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12 April 2006
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Kodak

Long ago so long ago that it was legal to travel to Cuba I was into Photography.  Even though I was just a kid, I knew about f-stops, lenses, strobes, film speeds, and could pronounce the chemical names of the stuff you use in the darkroom to develop prints (and, for all I knew then, erode your fingerprints).  My first camera was a Kodak "Brownie" or some such, and I couldn't wait 'til my dad brought me my long-awaited and wished-for birthday present, a 35mm film camera.  I did, in fact, take this to Cuba on a trip with the parental units, and used my membership in the "I use 35mm film club" to pester mercilessly the professional photographers whenever I ran into one on family vacations.  (It's a wonder I don't have a 35mm-camera-size indentation in my cranial unit.)  Although the best cameras in those days were German Leica, for example the camera my dad brought me was a Kodak, and I cherished it for years until I eventually discovered I liked ham radio even more and that I never really looked at the photos that I could also just barely afford to have developed.  (I still have the photos of pre-Castro Cuba.  I'll scan them real soon now.)

My pretensions to Photography fell by the wayside.  While I have always had a camera, I never claimed my "snapshots" were anything but.  Other than using sodium thiosulfate for removing potassium permanganate* stains I don't recall ever needing it again.  I would get a new camera every five or ten years, and for some reason never even thought of getting a Kodak.  Everyone knew that the Japanese cameras were the things to have.  (And Leicas were still hopelessly unaffordable, while the print in the used camera adverts was getting smaller by the day.)

Fast forward to the late '90s.  At some point I used my Canon 35mmSLR to take my last film picture.  I had a digital camera, too, but the film had much better quality.  The digital (also a Canon) was for web stuff only.  But when the film camera became physically infirm, I decided to replace it with a new digital since film was such a nuisance.  I got a slightly better Canon digital, which could take a picture that would actually fill a computer screen!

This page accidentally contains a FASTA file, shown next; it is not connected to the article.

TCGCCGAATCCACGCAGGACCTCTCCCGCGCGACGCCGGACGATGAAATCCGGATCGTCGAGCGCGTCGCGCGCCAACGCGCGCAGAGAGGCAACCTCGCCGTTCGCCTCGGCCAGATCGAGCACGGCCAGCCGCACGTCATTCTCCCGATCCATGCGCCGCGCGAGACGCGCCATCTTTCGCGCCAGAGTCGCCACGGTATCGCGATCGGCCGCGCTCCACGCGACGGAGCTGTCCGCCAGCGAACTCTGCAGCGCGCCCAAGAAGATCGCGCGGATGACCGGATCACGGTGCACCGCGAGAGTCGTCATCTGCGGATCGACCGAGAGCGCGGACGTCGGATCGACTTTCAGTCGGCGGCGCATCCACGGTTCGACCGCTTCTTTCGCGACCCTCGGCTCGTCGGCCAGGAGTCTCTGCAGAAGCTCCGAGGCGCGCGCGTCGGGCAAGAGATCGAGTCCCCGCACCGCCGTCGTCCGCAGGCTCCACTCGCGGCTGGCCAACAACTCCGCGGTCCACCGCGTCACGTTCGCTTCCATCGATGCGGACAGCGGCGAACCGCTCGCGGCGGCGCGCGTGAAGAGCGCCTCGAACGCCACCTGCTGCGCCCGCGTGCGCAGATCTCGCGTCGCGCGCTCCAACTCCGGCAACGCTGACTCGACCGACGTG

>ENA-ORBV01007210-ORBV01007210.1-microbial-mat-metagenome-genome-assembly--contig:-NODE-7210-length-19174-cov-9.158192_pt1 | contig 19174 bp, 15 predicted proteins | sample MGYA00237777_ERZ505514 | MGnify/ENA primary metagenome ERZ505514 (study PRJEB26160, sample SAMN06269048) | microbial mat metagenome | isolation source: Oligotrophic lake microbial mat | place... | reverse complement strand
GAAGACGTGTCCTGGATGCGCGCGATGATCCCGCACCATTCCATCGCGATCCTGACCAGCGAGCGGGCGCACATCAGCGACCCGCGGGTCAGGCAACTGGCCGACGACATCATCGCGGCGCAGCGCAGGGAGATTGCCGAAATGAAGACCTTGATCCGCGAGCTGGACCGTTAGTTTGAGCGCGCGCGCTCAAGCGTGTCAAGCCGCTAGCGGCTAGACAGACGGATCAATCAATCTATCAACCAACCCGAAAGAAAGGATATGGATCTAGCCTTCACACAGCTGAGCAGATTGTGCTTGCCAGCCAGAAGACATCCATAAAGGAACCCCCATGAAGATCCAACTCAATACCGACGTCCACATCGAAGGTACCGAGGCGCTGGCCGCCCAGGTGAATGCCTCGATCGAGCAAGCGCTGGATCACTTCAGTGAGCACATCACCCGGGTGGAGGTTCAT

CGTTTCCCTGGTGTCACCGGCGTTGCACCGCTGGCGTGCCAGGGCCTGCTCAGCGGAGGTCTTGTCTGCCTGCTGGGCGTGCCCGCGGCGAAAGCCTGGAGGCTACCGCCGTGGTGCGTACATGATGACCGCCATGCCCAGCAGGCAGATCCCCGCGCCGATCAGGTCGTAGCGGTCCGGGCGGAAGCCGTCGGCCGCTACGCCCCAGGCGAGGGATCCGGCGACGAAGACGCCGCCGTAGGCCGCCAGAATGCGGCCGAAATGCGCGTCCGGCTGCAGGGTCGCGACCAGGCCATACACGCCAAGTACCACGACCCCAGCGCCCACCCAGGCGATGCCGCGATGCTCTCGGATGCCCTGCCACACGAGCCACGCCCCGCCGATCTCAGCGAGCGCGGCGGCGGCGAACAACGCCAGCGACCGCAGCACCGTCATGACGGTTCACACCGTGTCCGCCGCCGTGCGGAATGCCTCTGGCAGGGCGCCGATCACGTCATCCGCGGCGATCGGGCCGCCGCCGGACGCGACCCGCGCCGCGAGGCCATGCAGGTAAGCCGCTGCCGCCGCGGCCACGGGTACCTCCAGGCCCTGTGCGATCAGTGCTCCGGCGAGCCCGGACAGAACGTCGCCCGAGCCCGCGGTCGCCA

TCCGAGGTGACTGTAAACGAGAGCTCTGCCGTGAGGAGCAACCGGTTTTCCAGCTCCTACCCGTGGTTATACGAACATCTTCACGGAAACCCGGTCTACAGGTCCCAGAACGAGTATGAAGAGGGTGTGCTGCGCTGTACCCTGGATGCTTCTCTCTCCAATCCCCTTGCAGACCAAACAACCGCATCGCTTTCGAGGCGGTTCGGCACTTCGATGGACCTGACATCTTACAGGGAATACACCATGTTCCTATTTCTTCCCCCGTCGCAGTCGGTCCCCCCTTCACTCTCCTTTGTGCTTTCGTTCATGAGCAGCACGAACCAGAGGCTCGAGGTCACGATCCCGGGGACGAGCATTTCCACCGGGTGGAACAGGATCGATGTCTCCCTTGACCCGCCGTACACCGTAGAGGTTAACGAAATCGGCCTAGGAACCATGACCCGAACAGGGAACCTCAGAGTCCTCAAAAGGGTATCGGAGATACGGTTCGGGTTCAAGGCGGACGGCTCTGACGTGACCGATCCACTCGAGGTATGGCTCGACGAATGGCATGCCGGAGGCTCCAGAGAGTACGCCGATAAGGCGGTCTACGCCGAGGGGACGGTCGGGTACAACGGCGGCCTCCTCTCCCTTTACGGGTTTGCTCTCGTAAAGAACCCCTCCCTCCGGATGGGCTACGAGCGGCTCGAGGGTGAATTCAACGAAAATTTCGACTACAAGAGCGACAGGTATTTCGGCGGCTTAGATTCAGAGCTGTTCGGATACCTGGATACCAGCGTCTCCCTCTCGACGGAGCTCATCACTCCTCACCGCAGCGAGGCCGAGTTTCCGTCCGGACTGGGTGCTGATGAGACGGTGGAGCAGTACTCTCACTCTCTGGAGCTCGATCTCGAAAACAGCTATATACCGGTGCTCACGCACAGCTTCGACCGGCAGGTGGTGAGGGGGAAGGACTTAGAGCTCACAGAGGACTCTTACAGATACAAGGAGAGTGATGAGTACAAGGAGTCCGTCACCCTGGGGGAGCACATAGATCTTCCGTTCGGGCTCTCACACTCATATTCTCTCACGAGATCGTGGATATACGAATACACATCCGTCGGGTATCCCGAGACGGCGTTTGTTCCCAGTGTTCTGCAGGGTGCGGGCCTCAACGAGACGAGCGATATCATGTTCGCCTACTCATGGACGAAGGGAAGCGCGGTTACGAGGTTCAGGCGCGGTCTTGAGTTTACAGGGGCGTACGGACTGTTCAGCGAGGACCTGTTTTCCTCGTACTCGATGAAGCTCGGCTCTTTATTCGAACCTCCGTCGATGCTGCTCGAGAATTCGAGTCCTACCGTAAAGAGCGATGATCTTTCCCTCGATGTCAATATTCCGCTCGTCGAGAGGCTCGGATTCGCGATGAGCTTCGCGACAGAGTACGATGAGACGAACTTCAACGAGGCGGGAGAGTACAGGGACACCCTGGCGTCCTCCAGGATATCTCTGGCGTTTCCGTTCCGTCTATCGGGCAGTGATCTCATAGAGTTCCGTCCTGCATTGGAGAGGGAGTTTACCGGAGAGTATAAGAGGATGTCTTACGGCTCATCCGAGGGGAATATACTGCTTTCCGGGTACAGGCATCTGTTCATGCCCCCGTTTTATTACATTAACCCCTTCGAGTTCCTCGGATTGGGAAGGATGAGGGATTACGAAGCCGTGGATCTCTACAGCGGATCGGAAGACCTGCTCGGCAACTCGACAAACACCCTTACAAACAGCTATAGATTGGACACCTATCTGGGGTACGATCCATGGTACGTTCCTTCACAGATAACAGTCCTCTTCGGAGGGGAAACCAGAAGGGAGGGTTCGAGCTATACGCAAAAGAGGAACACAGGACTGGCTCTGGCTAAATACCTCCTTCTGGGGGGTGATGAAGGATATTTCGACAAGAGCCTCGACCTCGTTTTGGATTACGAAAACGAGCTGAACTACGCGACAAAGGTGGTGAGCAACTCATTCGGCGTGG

Batteries, and the failure thereof, are a boon to the consumer industry.  When the NiMH batteries for the camera started weakening, did I think about replacing them?  No!  Instead I decided it was time to succumb to the megapixel lure.  I began "researching" a new digital camera purchase, which means I looked at the ads, the bizarre rebate offers, the free stuff, the deadlines, the zoom ratios, the pixelage, and the lists of useless features.  When I felt I had done enough of this, I asked Pam, who is into Photography, what camera I should get.  She told me "Get the Kodak DX6490," to which I replied, "Kodak?  Kodak?  Really?"  She affirmed her suggestion, and so I did as she said.  I am here to report that rarely have I been so pleased with a purchase!  After decades of brainwashing about imported cameras, it never for an instant occurred to me that a Kodak consumer camera could be so good.  I was so impressed at how sharp its images were that I would go into people's offices, point at a software box on a shelf, and say to them while they were sitting at their desk "Read the print on that box."  When they couldn't, I would take a snapshot, use the mechanical zoom lens and the digital magnification beyond that, and read their software box from an even greater distance.  The strobe light makes this difficult to use if you're a spy, but it's no impediment otherwise.

I could go on about its other features, but I don't quite remember what they are.  All I know is that I love this camera, and it's made by Kodak.  (Presumably it's actually made by one contractor and 200 subcontractors that Kodak has engaged, but it says Kodak.)  Is it any better than the imports or is it an import itself?  I don't know I have learned to not agonize over consumer purchases.  But when the battery starts to die, I may replace the battery instead of the camera.  Now that's consumer loyalty!


*I don't think you are likely to have potassium permanganate stains around the house any more.  It's somehow become a lot more dangerous a chemical than it was in those days, and I think you have to be an approved nation or some such to buy it.


Follow-up 02 August 2006

I was wrong - apparently Kodak did manufacture the camera.  But now I'm right.  According to today's Wall Street Journal, Kodak will be outsourcing the manufacture and some of the design of its cameras to Singapore-based Flextronics International Ltd.


Follow-up 13 September 2017 (How's that for diligence?)

I finally did have my Cuba photographs scanned. From this I learned that you shouldn't wait 60 years to convert physical media to a digital format, and, if you do, you should go someplace better than Costco to have the job done. Disappointing photos, disappointing conversion, no pictures of Castro or Batista, but I think I did capture a kapok field.

2006-2017
Richard Factor